Communication today is like your garden shed: no single tool does everything and you have different tools for different purposes. Some of us have a few, some of us have a regular collection. Communication tools like snail mail, blogs, websites, Facebook, email, and Twitter reach specific audiences, and applications like Google, Druple, Wiggio, Flickr and Delicious offer ways to collaborate and share information. How do you choose? Well, it isn't all about cost in the form of dollars, but also cost how it relates to time, time, ease of use, access, and communication speed. Convenience and popularity of the tool are also important to consider. Our discussion this week: Listserv - 1. Facebook - 0. Other options: maybe. I'll keep trying out new tools.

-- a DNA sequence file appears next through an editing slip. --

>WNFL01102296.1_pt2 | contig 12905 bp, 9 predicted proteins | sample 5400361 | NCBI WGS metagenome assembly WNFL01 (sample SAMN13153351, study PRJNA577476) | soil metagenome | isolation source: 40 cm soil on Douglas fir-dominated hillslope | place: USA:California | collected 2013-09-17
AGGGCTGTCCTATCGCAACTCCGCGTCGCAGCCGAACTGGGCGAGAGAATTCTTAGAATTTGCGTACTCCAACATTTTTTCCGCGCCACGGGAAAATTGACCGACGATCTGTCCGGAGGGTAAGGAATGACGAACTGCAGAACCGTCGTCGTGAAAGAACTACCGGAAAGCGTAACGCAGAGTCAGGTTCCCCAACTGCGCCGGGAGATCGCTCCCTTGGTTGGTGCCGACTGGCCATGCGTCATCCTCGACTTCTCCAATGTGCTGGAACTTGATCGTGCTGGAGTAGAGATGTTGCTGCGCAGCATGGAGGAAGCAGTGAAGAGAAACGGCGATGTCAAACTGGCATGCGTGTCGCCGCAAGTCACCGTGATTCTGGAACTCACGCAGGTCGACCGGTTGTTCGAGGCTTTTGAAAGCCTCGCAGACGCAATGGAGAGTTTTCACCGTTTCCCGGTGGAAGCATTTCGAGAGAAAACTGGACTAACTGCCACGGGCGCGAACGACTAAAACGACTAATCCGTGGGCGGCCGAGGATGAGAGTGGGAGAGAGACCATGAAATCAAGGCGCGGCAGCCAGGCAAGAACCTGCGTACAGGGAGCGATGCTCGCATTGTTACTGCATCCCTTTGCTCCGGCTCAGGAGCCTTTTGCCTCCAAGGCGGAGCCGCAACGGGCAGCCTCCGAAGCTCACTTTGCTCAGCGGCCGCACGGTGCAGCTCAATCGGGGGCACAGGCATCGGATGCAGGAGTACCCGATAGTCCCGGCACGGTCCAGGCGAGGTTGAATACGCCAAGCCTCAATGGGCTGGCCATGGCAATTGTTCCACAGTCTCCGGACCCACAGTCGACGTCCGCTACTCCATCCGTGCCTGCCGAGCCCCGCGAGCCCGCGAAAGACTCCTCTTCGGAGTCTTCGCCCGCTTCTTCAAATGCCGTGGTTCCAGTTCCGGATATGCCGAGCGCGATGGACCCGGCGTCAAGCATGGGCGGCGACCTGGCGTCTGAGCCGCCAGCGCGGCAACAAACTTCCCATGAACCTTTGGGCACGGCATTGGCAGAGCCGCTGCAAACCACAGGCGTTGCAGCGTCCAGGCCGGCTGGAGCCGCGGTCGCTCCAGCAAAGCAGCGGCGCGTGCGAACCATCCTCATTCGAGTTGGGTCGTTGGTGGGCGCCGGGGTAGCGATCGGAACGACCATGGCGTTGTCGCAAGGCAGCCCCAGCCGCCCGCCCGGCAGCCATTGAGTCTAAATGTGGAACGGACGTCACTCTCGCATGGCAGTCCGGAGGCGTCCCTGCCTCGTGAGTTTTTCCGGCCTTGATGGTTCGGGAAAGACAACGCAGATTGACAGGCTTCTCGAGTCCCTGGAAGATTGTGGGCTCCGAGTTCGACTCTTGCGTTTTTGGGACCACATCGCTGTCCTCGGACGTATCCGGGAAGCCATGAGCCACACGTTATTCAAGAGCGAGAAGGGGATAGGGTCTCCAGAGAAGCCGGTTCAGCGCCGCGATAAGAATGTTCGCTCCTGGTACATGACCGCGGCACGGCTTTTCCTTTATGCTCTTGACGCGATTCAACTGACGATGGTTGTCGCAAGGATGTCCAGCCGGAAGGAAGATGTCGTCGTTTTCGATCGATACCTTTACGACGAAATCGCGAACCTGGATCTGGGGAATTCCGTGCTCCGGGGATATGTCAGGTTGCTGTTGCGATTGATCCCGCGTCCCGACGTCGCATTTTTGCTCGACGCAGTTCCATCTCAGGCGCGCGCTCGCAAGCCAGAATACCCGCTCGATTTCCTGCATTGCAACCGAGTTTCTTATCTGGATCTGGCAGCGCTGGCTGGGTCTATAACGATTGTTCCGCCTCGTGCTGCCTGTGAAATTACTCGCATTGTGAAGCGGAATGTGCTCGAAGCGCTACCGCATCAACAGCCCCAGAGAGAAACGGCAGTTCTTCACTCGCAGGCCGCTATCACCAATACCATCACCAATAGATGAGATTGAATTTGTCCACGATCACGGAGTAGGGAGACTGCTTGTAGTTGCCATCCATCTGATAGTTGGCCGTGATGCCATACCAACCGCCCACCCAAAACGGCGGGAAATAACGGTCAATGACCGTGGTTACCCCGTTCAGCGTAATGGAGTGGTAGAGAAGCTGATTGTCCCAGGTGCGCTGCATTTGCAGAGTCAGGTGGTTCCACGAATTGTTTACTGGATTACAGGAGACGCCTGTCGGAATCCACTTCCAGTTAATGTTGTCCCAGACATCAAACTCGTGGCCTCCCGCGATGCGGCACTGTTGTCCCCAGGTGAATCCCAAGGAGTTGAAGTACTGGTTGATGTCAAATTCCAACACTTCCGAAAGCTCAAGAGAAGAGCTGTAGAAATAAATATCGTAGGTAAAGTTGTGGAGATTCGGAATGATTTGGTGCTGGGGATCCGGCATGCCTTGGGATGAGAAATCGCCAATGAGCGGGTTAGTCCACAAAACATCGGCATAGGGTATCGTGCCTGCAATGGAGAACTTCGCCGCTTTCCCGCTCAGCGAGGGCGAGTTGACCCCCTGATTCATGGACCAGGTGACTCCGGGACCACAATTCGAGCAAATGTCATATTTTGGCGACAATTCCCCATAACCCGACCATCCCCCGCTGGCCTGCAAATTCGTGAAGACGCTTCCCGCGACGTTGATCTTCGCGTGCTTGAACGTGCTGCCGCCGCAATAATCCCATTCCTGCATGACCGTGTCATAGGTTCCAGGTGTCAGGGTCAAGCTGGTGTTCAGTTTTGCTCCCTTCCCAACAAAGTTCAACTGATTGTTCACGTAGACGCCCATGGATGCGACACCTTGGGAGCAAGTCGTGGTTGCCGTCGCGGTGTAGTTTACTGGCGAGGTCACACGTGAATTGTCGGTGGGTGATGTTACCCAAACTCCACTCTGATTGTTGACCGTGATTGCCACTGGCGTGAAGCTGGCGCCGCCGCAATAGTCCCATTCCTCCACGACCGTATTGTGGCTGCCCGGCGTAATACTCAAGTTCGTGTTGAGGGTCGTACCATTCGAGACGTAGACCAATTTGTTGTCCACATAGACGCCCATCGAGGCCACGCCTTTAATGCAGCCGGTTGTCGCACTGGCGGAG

In summary, no single communication tool is the answer - we need to use a variety - because there is no single tool that fits everyone's communication lifestyle. How we communicate is changing daily. The day will come - I can almost guarantee it - when we look back on email, and say "remember how we used email all the time?" These tools revolutionize our communication choices for better or for worse. I know we don't need to use every communication tool out there, but I like to "borrow" one sometimes and give it a whirl. I may just decide to add it to my garden shed.

12 Comments

Barbara Gasterland said:

Thanks Julie
Great analogy. I hope more folks can think of it that way. I guess I look at change as a chance to learn and isn't that what the MG program is about. Learning.

Thanks Barb - Learning is one of the main reasons people give for becoming a Master Gardener. The program keeps changing and moving to accommodate new ways to teach and learn. In January we'll be releasing the new website and it will have much easier navigation including online education and teaching materials. Thanks for volunteering!

Kirky Otto said: